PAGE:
Definition of Alzheimer’s disease

Focused Ultrasound Therapy as A Means to Treat Alzheimer’s Disease

Introduction

Definition of Alzheimer’s disease

The Alzheimer’s Association defines Alzheimer’s disease as a type of dementia which leads to problems with memory, thinking as well as behavior (What is Alzheimer’s, n.d.). The term dementia is used to define deterioration in mental ability that is serious enough to obstruct a person’s daily life. The World Health Organization (WHO) reports that Alzheimer’s disease is the most common form of dementia and that 60-70% of dementia cases are due to Alzheimer’s (Dementia, 2017). The Centers for Disease Control and Prevention (CDC) further defines Alzheimer’s as a progressive disease which begins with slight memory loss and can probably result in the loss of the capability to have conversations. The disease affects the part of the brain that controls memory, thinking, and language (Alzheimer’s disease, n.d.). About 5.5 million Americans were diagnosed with the disease as of 2013 (Hebert, Weuve, Scherr, & Evans, 2013). The 2017 estimates placed this number at 5.5 million when it comes to the prevalence. The Alzheimer’s Association reports that this illness is the 6th leading cause of deaths in the US.  More facts show that the disease mostly affects those above the age of 65 and that over 60% of these cases are women. The figures also show that 1 in 10 of the elderly has the condition. When it comes to global figures, over 20 million had dementia by 2011, and most of these cases were due to Alzheimer’s (Reitz, Brayne & Mayeux, 2011). Epidemiology reports by WHO showed that 50 million people had dementia by the end of 2017 where most of these cases are also Alzheimer’s (WHO, 2017).

The Alzheimer’s Association reports ten significant signs and symptoms of the disorder. The principal sign is memory loss which causes victims to forget recently learned information. Problem-solving and planning also become a major challenge. Familiar tasks that are usually done daily also become difficult to complete such as recording a television show. The people affected also tend to lose track of time, dates, and seasons. The most common case is whereby they will forget where they are and how they got there. A problem also arises in the use of words both in speaking and writing. This symptom is easily reflected in trouble in following or joining in a conversation. A person affected by Alzheimer’s disease will, therefore, stop mid-conversation and have no idea how to continue. They might also repeat themselves. A problem might also arise in finding the right vocabulary, and this can lead to calling things by their wrong names. Another symptom is the difficulty in comprehending visual images. This can result in difficulty in reading as well as judging of distances. Driving for people with Alzheimer is, therefore, very problematic. Another significant symptom also is the misplacement of things and the lack of ability to retrace steps to find these things. They might, therefore, end up accusing others of stealing which does occur frequently. Another sign is the sudden withdrawal from social activities and also work as well. This is characterized by having trouble in keeping up with favorite things such as sports teams and hobbies. They may also develop anti-social behavior. There is also poor judgment or decision-making which can relay affect their rationale. Grooming becomes an issue as they do not keep themselves clean. A final sign is a change in mood and personality characterized by symptoms such as confusion, depression, fear, anxiety, and even acting suspiciously. Despite all these being signs and symptoms of Alzheimer’s, it is important to understand that some of these symptoms are typical age-related changes which can occur in the elderly. The concern should arise when these signs persist over a period but not when they occur once in a while (10 early signs, n.d.).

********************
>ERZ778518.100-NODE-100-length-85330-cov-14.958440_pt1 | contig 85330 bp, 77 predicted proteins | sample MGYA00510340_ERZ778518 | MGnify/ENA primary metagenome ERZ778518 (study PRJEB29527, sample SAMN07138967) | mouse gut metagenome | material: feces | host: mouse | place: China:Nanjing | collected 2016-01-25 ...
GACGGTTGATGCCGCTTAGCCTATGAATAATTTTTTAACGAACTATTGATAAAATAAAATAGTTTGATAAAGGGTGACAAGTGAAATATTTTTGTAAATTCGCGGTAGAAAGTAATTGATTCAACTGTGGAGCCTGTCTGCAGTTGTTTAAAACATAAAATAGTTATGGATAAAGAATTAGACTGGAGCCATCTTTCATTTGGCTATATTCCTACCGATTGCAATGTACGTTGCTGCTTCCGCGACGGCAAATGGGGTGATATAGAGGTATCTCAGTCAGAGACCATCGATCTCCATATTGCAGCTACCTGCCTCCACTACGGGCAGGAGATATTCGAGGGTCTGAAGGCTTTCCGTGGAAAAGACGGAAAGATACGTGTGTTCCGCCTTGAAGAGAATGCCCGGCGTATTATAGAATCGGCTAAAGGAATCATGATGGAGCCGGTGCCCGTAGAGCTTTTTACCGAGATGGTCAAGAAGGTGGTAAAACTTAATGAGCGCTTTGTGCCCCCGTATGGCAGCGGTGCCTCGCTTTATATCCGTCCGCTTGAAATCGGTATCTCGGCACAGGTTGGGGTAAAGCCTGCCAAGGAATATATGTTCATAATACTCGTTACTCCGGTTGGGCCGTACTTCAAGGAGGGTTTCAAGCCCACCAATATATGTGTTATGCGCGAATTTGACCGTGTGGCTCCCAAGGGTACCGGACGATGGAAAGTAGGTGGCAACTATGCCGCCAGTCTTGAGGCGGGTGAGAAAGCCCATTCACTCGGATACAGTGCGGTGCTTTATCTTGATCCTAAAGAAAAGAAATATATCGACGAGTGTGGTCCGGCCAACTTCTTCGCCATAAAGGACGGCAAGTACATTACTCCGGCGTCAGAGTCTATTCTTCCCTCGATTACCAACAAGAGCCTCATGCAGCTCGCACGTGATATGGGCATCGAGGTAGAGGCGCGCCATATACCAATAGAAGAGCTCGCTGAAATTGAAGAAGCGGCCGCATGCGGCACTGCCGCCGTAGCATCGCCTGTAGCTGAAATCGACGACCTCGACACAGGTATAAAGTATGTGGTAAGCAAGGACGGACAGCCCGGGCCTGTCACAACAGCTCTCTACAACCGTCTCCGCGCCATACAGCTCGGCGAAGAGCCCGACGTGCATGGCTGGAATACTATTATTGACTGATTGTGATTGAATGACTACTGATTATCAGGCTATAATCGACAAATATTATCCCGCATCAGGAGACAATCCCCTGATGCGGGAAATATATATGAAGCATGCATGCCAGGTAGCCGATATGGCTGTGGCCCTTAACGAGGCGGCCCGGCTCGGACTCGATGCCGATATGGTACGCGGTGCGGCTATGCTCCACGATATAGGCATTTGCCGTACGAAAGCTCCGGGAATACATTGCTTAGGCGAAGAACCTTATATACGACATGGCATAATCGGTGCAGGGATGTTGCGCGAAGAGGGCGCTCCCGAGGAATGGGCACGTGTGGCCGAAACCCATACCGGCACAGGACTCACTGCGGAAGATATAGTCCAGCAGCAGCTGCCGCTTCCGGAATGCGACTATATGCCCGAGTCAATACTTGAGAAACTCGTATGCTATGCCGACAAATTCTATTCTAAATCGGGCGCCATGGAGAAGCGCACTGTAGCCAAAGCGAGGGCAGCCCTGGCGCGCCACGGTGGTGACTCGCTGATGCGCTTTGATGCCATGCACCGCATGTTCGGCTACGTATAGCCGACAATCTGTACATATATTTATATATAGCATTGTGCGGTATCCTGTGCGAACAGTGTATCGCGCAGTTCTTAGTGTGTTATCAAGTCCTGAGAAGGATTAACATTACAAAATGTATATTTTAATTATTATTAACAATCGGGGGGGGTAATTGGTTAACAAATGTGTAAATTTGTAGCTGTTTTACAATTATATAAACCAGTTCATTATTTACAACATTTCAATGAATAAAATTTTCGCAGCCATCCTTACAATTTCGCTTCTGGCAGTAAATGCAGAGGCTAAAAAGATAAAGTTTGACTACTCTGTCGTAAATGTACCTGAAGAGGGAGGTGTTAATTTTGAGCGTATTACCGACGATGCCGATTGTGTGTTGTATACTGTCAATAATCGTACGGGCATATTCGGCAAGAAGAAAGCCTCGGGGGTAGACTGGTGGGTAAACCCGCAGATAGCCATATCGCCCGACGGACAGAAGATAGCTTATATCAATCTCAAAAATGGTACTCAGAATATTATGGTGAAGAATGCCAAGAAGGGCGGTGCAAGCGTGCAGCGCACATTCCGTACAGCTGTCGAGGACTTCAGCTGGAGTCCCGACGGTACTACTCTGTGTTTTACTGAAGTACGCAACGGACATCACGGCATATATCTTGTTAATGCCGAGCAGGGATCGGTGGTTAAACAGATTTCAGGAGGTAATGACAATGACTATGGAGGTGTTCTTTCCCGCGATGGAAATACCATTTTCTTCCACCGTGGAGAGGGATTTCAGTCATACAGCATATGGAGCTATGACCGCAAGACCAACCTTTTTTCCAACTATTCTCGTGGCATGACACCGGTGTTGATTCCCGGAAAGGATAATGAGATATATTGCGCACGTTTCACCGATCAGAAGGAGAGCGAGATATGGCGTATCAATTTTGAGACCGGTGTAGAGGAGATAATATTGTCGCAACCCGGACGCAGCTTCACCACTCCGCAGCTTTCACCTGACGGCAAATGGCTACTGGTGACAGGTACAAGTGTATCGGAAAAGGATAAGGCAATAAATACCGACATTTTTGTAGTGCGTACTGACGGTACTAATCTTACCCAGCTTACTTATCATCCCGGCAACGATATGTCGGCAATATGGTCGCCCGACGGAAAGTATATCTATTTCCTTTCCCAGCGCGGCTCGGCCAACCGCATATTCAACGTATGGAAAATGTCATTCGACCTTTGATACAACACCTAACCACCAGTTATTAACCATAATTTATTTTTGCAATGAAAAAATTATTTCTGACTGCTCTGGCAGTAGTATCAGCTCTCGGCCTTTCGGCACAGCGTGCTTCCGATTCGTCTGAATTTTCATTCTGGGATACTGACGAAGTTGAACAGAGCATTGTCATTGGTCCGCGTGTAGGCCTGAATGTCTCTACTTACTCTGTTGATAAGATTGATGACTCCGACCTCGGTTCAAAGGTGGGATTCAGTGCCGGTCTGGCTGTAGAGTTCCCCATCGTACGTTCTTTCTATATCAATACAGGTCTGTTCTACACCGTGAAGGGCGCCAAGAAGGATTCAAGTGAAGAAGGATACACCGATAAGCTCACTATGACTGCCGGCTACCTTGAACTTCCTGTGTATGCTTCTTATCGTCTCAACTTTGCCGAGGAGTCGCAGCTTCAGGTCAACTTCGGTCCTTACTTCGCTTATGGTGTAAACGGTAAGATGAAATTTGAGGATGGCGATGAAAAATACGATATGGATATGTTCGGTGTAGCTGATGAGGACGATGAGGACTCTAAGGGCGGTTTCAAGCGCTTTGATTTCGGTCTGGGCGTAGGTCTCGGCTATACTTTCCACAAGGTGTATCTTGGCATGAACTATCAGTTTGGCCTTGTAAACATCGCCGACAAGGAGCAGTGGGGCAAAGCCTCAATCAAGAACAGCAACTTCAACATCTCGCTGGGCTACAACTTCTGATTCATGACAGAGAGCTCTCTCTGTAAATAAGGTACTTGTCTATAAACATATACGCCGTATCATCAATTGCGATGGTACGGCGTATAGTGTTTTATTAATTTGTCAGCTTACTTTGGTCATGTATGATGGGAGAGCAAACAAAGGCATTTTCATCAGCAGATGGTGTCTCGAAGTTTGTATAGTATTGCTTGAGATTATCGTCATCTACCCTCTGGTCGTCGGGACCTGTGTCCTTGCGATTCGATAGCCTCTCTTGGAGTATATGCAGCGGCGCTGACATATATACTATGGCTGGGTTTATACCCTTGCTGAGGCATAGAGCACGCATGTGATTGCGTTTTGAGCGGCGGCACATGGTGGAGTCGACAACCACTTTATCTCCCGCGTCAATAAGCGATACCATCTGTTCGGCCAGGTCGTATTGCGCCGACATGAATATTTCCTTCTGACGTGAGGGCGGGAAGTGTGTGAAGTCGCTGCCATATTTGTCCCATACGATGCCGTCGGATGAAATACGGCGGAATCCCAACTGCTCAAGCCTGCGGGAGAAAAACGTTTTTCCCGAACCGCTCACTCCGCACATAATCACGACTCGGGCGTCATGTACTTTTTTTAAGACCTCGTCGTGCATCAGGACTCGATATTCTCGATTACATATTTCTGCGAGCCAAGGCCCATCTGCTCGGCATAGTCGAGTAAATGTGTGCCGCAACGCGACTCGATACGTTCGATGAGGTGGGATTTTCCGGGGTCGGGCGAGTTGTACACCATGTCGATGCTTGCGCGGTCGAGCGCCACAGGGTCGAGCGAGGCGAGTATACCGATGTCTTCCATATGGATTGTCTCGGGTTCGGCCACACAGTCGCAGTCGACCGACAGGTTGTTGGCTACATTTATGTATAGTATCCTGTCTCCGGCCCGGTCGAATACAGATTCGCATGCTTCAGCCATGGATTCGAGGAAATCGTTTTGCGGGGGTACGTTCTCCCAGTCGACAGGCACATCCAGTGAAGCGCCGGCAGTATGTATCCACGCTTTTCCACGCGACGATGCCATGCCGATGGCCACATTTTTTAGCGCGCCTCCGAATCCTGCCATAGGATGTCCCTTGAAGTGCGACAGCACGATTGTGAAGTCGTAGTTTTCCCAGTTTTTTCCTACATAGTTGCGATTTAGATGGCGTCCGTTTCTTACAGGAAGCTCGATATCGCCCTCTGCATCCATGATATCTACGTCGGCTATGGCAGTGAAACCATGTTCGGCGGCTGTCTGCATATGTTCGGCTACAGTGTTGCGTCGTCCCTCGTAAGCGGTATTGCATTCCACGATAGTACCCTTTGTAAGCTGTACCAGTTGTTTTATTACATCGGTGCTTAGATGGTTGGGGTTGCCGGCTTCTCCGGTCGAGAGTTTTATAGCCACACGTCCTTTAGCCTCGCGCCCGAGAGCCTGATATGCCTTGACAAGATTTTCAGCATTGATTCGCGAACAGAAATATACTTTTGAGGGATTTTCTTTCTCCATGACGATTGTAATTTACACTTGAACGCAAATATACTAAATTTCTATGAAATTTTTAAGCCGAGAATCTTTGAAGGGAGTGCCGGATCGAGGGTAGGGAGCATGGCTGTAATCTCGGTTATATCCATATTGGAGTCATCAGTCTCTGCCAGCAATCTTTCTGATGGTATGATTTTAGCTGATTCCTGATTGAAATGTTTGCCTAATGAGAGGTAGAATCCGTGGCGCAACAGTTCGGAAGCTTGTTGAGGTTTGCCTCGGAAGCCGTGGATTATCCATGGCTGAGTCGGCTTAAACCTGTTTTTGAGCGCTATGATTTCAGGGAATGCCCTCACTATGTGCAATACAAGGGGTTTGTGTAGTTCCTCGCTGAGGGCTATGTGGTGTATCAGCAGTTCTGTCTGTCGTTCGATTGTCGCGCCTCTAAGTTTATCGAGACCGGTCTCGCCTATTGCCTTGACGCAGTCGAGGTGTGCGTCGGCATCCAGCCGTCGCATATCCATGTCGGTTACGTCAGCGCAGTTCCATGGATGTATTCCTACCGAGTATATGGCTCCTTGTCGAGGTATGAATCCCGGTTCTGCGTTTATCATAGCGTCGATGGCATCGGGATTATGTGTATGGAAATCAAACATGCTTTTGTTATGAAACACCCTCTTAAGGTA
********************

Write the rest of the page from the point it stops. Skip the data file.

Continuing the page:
There isn’t a cure for Alzheimer’s currently. However, treatments exist which improve both behavioral and cognitive symptoms as more research continues in search of new treatments. Focused ultrasound therapy is one of these treatments, and is quite promising.

 

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Information about focused ultrasound therapy

Focused Ultrasound therapy is a non-invasive, early stage, and therapeutic technology that possesses the potential to improve the quality of Alzheimer’s patients and also decrease the cost that is associated with the disease. According to the Focused Ultrasound Foundation, this ultrasound technology focuses beams of ultrasonic energy accurately and precisely on targets found in the brain. This is done without harming the adjacent normal tissue. The beams converge at a given region in the brain, whereby the ultrasound produces a range of beneficial effects without any radiations and incisions (Alzheimer’s disease, 2018).